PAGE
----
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The Helen Mirren Bio

The Helen Mirren Review –

by Nate Lee

Best Films:

Elizabeth I and The Queen

The success of the two Elizabeth films rests squarely on the uneasy head that wore the crown. Liz I showcases Mirren's mastery of dramatic speeches and flamboyant stage acting brought skillfully into cinema. Liz II, the opposite, shows the emotional stirrings of a monarch under quite too much self-control.

Great Performances You May Not Have Seen:
Inkheart (Aunt Elinor)
State of Play (Russell Crowe's tough D.C. editor)
The Last Station (Leo Tolstoy's wife, with Christopher Plummer)
Calendar Girls (Golden Globe nominated performance as a woman baring all to raise money for her husband's medical needs)
Gosford Park (Oscar and Golden Globe-nominated performance as a housekeeper)
The Pledge
2010 (Russian cosmonaut)
The Cook, The Thief, His Wife and Her Lover
The Long Good Friday (Bob Hoskins' lover)
O Lucky Man
Pascali's Island (opposite Ben Kingsley)
The Comfort of Strangers
Where Angels Fear to Tread
The Queen (Oscar and Golden Globe-winning performance in the title role)
Elizabeth I (Emmy, SAG, and Golden Globe-winning performance in the title role)
National Treasure II (Nicolas Cage's professorial mother)
The Madness of King George (Oscar-nominated performance as King George's loving wife)
The Royal Helen:
The Queen (Elizabeth II)
Elizabeth I (Elizabeth I)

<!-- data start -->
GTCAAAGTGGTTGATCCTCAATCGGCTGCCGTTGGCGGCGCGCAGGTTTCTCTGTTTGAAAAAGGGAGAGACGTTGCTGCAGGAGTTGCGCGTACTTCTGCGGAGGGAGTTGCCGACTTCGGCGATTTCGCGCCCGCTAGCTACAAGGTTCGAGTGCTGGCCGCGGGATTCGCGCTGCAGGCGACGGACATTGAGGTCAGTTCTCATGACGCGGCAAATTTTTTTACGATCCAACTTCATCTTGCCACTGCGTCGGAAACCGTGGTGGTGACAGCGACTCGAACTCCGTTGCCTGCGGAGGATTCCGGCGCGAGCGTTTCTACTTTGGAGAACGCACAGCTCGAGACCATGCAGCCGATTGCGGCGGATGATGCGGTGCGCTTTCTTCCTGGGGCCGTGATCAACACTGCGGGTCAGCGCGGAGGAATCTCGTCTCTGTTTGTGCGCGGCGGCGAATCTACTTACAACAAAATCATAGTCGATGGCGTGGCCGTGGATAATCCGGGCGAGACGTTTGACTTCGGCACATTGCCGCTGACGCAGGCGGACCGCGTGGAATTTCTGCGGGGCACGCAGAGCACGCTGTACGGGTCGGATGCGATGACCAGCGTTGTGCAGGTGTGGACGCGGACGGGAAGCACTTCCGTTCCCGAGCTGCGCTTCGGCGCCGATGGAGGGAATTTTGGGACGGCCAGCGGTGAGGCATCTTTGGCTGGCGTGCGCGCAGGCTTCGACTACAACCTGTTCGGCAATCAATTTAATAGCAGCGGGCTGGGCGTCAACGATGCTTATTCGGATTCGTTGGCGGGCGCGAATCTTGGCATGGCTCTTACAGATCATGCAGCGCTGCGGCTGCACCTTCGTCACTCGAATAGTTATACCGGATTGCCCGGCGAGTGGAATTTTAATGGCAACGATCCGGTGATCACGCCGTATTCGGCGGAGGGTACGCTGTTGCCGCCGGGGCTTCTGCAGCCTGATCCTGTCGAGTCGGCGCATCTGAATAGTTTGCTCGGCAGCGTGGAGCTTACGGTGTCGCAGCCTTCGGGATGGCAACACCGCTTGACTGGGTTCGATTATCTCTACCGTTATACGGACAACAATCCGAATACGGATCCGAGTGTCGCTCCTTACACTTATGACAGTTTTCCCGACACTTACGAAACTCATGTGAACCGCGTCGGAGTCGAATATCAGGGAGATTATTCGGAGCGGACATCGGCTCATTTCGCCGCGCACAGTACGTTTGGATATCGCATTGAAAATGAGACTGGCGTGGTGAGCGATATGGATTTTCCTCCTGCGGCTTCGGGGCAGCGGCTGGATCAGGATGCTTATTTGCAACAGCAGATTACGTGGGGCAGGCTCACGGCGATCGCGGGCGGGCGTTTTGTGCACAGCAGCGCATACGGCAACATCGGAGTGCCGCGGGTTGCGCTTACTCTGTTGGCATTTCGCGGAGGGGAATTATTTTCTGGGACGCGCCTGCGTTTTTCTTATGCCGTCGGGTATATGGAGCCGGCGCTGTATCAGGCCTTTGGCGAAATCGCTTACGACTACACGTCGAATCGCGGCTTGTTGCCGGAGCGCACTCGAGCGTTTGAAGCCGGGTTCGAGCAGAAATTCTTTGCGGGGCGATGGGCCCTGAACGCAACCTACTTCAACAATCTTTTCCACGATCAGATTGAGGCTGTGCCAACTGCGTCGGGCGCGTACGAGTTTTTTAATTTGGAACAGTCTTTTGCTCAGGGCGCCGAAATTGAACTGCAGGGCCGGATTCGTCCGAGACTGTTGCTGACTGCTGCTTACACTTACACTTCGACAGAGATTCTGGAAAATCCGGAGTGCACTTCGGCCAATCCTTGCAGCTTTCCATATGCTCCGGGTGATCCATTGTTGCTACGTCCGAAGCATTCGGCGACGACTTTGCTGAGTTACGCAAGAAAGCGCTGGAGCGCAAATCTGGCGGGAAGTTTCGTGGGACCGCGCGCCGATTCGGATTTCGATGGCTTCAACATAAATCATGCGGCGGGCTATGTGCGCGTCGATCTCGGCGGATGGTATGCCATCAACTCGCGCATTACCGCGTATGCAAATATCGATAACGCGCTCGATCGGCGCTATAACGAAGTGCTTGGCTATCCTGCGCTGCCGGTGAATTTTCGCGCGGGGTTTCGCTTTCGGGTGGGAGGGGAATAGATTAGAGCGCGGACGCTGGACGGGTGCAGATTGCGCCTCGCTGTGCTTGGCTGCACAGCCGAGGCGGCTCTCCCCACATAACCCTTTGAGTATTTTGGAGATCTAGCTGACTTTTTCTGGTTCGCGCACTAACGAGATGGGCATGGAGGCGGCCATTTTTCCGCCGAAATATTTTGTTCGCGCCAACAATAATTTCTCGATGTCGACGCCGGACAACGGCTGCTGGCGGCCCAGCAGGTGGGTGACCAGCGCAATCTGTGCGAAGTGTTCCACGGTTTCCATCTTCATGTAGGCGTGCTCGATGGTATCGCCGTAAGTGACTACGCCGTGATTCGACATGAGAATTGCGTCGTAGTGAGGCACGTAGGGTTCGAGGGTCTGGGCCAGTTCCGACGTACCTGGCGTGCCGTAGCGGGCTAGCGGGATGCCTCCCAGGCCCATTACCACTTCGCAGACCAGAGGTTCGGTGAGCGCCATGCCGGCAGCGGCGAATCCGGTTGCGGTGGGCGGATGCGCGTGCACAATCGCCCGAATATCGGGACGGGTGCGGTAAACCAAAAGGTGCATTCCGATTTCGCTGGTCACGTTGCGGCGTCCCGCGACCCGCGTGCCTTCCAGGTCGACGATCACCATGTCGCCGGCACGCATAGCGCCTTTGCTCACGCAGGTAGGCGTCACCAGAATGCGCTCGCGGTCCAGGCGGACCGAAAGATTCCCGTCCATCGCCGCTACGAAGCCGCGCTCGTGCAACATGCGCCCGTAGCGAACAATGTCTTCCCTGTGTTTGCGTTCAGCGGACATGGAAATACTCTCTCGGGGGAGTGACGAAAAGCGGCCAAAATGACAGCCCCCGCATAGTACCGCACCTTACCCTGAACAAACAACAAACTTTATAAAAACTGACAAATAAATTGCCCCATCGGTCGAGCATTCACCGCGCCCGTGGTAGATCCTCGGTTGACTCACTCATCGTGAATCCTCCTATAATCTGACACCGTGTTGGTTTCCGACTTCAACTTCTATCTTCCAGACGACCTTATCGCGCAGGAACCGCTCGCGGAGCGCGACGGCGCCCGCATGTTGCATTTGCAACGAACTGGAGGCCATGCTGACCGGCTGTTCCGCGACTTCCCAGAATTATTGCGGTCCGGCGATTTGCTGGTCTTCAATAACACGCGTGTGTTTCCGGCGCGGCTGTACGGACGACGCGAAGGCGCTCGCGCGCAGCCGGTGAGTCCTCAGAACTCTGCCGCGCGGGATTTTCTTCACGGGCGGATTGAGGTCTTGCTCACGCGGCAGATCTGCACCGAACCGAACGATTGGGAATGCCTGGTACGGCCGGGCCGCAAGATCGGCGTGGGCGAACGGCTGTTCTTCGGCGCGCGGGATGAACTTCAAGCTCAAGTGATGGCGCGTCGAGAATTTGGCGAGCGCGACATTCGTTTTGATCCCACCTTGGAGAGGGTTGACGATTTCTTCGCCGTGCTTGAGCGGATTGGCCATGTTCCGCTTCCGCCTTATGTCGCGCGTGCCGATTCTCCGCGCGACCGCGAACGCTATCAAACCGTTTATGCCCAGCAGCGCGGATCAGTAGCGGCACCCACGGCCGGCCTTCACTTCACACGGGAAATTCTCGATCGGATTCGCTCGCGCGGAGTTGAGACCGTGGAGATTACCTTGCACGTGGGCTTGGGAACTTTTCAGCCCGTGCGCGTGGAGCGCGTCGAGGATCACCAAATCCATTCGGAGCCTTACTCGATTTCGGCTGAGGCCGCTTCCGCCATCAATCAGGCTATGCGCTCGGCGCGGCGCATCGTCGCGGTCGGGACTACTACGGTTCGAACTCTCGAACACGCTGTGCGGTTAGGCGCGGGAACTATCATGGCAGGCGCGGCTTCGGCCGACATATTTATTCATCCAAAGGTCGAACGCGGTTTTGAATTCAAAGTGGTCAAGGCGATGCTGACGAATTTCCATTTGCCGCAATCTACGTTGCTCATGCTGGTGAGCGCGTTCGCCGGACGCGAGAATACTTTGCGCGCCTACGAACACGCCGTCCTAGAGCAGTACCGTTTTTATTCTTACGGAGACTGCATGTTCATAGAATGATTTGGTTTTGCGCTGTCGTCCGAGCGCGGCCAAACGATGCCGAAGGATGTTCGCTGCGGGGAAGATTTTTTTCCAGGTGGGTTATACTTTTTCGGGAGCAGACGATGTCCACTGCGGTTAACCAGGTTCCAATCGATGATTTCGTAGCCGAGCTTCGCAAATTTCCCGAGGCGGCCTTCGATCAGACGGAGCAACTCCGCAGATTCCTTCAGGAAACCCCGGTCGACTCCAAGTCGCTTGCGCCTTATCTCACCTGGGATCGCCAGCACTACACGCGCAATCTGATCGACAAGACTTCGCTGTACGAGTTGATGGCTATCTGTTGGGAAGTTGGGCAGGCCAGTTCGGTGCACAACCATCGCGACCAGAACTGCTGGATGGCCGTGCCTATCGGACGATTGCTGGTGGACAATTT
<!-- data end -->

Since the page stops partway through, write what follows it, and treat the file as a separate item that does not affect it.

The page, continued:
Excalibur (Morgana)
The Madness of King George (Queen Charlotte)
The Snow Queen (The Snow Queen)
The Prince of Egypt (The Queen)
The Royal Shakespearean Helen:
A Midsummer Night's Dream (Titania)
As You Like It (Rosalind, daughter of the Duke)
Hamlet (Gertrude)
Cymbeline (Princess Imogen)
The Real Helen Mirren:
A Midsummer Night's Dream

Maybe it's the sex and royalty of her queen Titania. Maybe it's the smile that she so rarely gets to give on screen. Maybe it's the illusory quality of this masterpiece and the fact that we really aren't even close to the real Helen in her screen roles.
Acting Style:
Those who first experienced Helen Mirren's talent as QEII or even the considerably sexier QEI or Nicolas Cage's mom may find it hard to believe that she is known as one of the sexiest British (not an oxymoron any more) dramatic actresses. Like most of the best, she spends as much time doing live theatre as doing films, and mostly classics. Still, for most of her sixty-plus years, her penchant for showing some skin has not been limited to posing for calendars. Go back through her body of work and you'll find a surprising plethora of quite unregal behavior.
Bits and Quirks:
The straight-backed patrician stance, with the determined stare and chin. Often, though, a quick glance at the floor, almost like checking her mark. A variety of scary bits. Tucking the hair behind her ear. Clinching her fist.
Great Scenes:
Elizabeth I

> The speech to the soldiers waiting for the intended Spanish invasion
> The reaction to the execution of Mary Queen of Scots
> The speech at the very end
> The death scene
> Confronting Essex

The Queen

> With the stag alive
> With the stag dead
> Meeting Prime Minister Tony Blair
> Finally going out to talk to the grieving citizens and getting the flowers
> Random scenes with Prince Philip

National Treasure

> Browbeating Jon Voight, her divorced husband
> The underground ruins

The Madness of King George

> The quiet bedroom scenes with Nigel Hawthorne as the king
> Admonishing him for attacking a lady-in-waiting
> Admonishing the regent and son for his lack of respect
Go to the... Helen Mirren Bio